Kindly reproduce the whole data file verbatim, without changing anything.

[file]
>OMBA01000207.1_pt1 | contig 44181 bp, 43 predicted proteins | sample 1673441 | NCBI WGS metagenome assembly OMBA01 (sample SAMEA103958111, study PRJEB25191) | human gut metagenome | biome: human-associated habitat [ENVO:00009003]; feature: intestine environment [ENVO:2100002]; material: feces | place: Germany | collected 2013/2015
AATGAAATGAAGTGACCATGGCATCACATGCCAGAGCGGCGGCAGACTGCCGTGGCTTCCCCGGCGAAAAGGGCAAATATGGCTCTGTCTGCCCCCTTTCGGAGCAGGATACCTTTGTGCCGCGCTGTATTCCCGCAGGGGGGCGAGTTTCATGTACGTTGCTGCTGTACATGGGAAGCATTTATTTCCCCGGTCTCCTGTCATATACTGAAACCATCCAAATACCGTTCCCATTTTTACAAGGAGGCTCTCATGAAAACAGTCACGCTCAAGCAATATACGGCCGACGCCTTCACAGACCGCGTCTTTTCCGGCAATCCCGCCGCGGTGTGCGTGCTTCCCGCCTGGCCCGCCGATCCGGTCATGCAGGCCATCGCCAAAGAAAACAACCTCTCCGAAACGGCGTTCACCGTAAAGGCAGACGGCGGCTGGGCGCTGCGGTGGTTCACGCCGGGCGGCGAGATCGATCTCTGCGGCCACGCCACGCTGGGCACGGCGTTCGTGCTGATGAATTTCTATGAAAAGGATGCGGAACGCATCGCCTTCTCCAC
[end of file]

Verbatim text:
>OMBA01000207.1_pt1 | contig 44181 bp, 43 predicted proteins | sample 1673441 | NCBI WGS metagenome assembly OMBA01 (sample SAMEA103958111, study PRJEB25191) | human gut metagenome | biome: human-associated habitat [ENVO:00009003]; feature: intestine environment [ENVO:2100002]; material: feces | place: Germany | collected 2013/2015
AATGAAATGAAGTGACCATGGCATCACATGCCAGAGCGGCGGCAGACTGCCGTGGCTTCCCCGGCGAAAAGGGCAAATATGGCTCTGTCTGCCCCCTTTCGGAGCAGGATACCTTTGTGCCGCGCTGTATTCCCGCAGGGGGGCGAGTTTCATGTACGTTGCTGCTGTACATGGGAAGCATTTATTTCCCCGGTCTCCTGTCATATACTGAAACCATCCAAATACCGTTCCCATTTTTACAAGGAGGCTCTCATGAAAACAGTCACGCTCAAGCAATATACGGCCGACGCCTTCACAGACCGCGTCTTTTCCGGCAATCCCGCCGCGGTGTGCGTGCTTCCCGCCTGGCCCGCCGATCCGGTCATGCAGGCCATCGCCAAAGAAAACAACCTCTCCGAAACGGCGTTCACCGTAAAGGCAGACGGCGGCTGGGCGCTGCGGTGGTTCACGCCGGGCGGCGAGATCGATCTCTGCGGCCACGCCACGCTGGGCACGGCGTTCGTGCTGATGAATTTCTATGAAAAGGATGCGGAACGCATCGCCTTCTCCAC